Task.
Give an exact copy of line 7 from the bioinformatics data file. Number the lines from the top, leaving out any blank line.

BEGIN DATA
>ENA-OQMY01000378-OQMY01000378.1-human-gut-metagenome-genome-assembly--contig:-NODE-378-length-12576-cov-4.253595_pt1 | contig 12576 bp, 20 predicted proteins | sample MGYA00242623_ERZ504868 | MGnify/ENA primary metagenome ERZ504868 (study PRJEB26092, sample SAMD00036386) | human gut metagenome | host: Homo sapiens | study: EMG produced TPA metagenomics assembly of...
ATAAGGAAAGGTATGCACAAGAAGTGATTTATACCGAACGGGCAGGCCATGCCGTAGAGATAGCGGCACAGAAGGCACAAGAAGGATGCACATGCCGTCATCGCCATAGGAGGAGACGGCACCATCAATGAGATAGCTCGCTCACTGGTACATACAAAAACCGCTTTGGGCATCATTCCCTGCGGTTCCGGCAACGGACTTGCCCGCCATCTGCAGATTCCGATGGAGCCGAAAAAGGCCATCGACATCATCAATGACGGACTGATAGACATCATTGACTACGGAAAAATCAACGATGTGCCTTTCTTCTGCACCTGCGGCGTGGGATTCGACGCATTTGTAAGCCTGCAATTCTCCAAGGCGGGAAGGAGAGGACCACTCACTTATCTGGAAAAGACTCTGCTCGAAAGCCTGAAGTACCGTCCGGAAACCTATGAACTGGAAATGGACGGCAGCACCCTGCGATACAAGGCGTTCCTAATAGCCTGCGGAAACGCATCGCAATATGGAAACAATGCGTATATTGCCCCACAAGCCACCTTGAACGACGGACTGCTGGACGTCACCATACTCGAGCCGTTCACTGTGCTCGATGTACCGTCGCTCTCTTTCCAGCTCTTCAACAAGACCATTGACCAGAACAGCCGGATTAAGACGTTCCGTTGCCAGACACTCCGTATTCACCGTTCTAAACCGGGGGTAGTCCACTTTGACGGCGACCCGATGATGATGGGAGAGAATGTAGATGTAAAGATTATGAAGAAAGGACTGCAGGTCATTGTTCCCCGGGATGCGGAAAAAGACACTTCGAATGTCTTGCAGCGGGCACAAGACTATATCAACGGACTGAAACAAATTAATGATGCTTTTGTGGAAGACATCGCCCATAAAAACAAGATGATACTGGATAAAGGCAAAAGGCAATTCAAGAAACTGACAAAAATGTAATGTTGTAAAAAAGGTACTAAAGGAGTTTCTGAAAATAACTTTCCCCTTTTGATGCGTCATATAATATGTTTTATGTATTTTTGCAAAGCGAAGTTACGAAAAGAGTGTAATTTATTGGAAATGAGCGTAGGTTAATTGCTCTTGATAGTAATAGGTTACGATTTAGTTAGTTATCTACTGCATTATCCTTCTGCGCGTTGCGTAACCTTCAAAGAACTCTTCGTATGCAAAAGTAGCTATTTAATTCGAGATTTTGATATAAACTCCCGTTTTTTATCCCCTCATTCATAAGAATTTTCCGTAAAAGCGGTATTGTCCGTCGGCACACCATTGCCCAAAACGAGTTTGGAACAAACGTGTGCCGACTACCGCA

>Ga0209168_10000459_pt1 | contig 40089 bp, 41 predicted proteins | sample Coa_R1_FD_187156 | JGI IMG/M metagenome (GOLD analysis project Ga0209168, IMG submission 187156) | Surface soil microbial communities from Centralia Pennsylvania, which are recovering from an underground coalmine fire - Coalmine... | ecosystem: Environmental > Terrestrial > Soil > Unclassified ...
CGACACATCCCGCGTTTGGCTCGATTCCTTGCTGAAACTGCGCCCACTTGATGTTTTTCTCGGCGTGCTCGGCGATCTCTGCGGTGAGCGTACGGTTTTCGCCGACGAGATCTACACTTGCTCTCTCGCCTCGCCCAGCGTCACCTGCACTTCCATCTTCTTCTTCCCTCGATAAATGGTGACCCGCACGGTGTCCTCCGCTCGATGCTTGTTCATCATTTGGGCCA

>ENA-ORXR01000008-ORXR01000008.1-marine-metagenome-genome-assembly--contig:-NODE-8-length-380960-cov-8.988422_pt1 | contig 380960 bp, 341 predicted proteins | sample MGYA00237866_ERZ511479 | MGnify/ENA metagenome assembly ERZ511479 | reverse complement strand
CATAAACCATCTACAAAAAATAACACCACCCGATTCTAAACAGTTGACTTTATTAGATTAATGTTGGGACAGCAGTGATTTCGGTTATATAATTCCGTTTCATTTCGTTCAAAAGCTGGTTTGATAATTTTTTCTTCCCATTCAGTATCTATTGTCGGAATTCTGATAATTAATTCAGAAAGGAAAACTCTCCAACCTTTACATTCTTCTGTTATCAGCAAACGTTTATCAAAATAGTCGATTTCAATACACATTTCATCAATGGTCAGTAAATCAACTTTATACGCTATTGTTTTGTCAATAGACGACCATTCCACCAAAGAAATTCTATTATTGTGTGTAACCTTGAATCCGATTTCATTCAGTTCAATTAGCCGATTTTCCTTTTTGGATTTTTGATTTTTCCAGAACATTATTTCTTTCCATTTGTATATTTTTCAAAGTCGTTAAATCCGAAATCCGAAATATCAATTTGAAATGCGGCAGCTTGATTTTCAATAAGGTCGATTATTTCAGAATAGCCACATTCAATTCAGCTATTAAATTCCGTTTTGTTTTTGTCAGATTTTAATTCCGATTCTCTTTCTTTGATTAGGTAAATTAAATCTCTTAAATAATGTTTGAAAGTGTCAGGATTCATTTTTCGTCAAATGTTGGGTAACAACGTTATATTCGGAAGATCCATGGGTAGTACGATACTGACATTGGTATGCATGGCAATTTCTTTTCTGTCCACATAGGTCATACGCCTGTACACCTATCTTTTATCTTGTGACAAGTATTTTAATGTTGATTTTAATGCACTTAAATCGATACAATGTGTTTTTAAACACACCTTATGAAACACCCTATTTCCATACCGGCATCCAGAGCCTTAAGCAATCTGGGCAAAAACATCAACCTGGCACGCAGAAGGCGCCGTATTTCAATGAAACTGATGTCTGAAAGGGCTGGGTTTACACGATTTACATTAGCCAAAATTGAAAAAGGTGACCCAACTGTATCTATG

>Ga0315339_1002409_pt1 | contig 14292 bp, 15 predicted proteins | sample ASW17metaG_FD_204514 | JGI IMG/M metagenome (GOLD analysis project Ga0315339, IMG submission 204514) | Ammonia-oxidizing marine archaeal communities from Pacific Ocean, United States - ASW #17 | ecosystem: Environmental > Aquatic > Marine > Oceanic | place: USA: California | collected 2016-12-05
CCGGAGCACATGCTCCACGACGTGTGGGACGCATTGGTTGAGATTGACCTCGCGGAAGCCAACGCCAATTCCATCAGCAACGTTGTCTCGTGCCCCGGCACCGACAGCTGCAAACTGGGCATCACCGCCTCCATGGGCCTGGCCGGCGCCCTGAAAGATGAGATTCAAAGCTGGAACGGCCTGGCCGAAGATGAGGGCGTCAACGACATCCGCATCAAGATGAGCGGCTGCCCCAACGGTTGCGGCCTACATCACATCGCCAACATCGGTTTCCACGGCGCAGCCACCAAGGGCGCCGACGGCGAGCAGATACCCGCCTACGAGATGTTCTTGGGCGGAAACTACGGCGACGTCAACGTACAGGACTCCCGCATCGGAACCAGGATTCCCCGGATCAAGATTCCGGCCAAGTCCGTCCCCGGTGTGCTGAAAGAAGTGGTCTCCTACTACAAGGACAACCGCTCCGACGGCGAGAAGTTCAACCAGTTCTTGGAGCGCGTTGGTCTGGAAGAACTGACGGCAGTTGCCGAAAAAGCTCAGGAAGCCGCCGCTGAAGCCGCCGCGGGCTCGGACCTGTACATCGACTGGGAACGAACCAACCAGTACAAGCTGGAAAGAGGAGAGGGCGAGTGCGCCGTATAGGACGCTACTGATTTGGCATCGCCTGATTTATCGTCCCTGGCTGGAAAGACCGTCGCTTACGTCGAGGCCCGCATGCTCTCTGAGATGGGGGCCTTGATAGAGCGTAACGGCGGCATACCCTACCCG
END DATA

>Ga0315339_1002409_pt1 | contig 14292 bp, 15 predicted proteins | sample ASW17metaG_FD_204514 | JGI IMG/M metagenome (GOLD analysis project Ga0315339, IMG submission 204514) | Ammonia-oxidizing marine archaeal communities from Pacific Ocean, United States - ASW #17 | ecosystem: Environmental > Aquatic > Marine > Oceanic | place: USA: California | collected 2016-12-05